signal acc_next : std_logic_vector(MAXWIDTH-1 downto 0);
variable opcode_v : std_logic_vector(2 downto 0);
opcode <= ir_reg(MAXWIDTH-1 downto MAXWIDTH-3);
regA <= ir_reg(MAXWIDTH-4 downto MAXWIDTH-6);
regB <= ir_reg(MAXWIDTH-7 downto MAXWIDTH-5);
regC <= ir_reg(MAXWIDTH-14 downto 0);
imm7 <= ir_reg(MAXWIDTH-10 downto 0);
imm10 <= ir_reg(MAXWIDTH-7 downto 0);
opcode_v := opcode;
case (opcode_v) is
when ADD =>
regA <= regB + regC;
when NND =>
regA <= regB nand regC;
when others =>
pc_next <= pc_reg;
Maxim M. wrote: > use IEEE.numeric_std.all; > use ieee.std_logic_arith.all; > use ieee.std_logic_unsigned.all; Either the first one OR the both last ones. But never ever all of them together. Otherwise you will encounter some funny and extremely strange error messages about multiple definitions of operators and data types... > variable opcode_v : std_logic_vector(2 downto 0); Why a variable? You will not need a variable here, and so my my tip is: do not use them. You could easily write a
case (opcode) is ...
instead. > any help? The first step is done. Now you must add some kind of flesh to that bones. 1. At first: your ALU is very autistic. It has no input and no output. The input will be the instruction word. Then you will have to create a package that holds the register set for the 8x 16 bit registers. That register set is an output, so it can be read from a upper/top level module, but it can only be manipulated by the ALU itself. 2. I can not see any use for the *_next signals at all. The ALU itself is completely combinatorial, so the only clock necessary is that one to store the calculation results in the register set. 3. Why tricking around with generics? Your instruction format is strictly defined. It is 16 bits wide and will not change. So there is no use in defining a generic for a 18 bit or a 24 or a 13 bit format. 4. Set up a testbench for this neat project. Generate some stimuli vectors to test the functionality...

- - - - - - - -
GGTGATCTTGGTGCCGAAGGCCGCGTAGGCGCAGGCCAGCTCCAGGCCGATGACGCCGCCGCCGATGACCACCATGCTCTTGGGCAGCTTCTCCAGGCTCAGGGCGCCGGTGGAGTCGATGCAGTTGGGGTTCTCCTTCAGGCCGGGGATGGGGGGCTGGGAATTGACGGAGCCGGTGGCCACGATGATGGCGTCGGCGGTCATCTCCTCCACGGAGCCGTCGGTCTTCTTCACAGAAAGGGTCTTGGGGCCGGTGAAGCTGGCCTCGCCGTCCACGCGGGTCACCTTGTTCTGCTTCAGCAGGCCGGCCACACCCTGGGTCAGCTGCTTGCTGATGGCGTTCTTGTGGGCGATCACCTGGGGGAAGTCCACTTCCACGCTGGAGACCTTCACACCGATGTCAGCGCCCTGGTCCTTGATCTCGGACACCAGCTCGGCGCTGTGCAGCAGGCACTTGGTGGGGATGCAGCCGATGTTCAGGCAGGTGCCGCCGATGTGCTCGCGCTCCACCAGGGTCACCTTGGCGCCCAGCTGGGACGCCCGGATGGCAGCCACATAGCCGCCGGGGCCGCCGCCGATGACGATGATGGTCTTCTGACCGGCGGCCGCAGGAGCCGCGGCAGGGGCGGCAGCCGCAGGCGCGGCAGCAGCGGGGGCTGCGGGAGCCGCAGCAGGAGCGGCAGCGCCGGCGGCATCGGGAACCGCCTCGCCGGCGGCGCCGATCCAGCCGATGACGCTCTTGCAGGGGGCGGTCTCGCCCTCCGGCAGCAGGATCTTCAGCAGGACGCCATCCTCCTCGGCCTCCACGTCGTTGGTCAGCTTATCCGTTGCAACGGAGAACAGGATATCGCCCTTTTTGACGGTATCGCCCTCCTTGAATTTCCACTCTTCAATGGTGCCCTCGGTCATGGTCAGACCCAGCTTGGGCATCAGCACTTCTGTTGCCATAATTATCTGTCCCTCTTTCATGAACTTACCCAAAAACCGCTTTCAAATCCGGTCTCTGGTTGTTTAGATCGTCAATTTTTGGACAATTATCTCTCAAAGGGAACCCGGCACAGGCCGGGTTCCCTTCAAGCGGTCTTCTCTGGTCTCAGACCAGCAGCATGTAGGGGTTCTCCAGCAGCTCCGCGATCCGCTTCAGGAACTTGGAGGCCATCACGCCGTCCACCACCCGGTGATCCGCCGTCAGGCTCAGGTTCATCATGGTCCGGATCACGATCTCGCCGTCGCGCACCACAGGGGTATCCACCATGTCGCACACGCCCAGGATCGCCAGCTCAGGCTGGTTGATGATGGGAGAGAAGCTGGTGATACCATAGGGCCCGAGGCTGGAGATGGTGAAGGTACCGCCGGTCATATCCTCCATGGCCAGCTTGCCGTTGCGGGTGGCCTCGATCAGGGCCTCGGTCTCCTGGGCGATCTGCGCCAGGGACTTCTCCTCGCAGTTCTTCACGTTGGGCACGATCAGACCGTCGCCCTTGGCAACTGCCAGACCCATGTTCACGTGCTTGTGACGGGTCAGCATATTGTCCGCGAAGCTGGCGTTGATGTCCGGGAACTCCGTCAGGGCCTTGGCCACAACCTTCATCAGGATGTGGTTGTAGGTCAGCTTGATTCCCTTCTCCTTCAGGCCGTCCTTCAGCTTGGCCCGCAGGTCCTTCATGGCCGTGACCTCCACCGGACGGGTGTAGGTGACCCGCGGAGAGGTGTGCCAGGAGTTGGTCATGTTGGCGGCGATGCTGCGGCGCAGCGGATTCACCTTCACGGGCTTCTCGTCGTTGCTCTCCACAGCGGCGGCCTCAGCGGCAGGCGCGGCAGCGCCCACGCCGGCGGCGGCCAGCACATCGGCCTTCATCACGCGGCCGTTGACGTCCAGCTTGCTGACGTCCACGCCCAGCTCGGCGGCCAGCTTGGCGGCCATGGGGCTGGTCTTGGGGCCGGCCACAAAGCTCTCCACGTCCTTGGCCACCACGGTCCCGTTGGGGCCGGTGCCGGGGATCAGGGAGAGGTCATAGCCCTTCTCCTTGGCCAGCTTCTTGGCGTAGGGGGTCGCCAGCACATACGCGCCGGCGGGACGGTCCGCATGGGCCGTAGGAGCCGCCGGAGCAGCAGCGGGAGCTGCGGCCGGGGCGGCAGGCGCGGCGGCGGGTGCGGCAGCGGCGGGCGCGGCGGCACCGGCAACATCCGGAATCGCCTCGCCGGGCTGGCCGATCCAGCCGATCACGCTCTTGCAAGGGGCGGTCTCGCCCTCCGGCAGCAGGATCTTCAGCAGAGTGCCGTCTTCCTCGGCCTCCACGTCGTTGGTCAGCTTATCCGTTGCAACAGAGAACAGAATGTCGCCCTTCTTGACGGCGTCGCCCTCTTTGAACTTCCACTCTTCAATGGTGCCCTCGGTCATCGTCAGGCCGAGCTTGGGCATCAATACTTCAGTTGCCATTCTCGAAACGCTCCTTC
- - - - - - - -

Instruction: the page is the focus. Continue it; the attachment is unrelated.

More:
Hi, adding some mustard, as we say.. So you decided to start with the decode unit. Maybe forget about the ALU at first, this would rather belong to the 'execute' stage. As I mentioned before, you might want to sort out the general concept of pipelining first. This typically results in the stages FETCH, DECODE, EXECUTE, to obtain some speed. You can turn these stages into states, then you just need to switch these each clock cycle. However, I think that the latter is not the goal of this homework... What you're doing right now is the "one cycle" approach, which often results in a design with very poor performance when going for synthesis. When only used in simulation, your code turns out hard to read for others, when you pack all in one process. So, a few more hints/pseudo questions, before my trap shuts: - What stage would " pc_next <= pc_reg;" belong to? - What happens to the PC on a JUMP? - Make a concept of the register file (this is small enough to fit in distributed RAM, so you can read with one cycle latency) - Are you aware of the hazards that can occur ? (these you'd typically tackle last when regression testing with program code) For the rest I can only second Lothar's comment: Simulate. You have to write the test bench while writing your first code (which currently is not functional at all, so there's no point in posting it). This is painful to do in VHDL and there are better ways, but for homework, you'll have to go through this to learn something :-) Cheers, - Strubi P.S. If you're a purist, don't ever use ieee.std_logic_arith.all. It's BROKEN by design.
really i dont know how to start coding in write way. could you help me?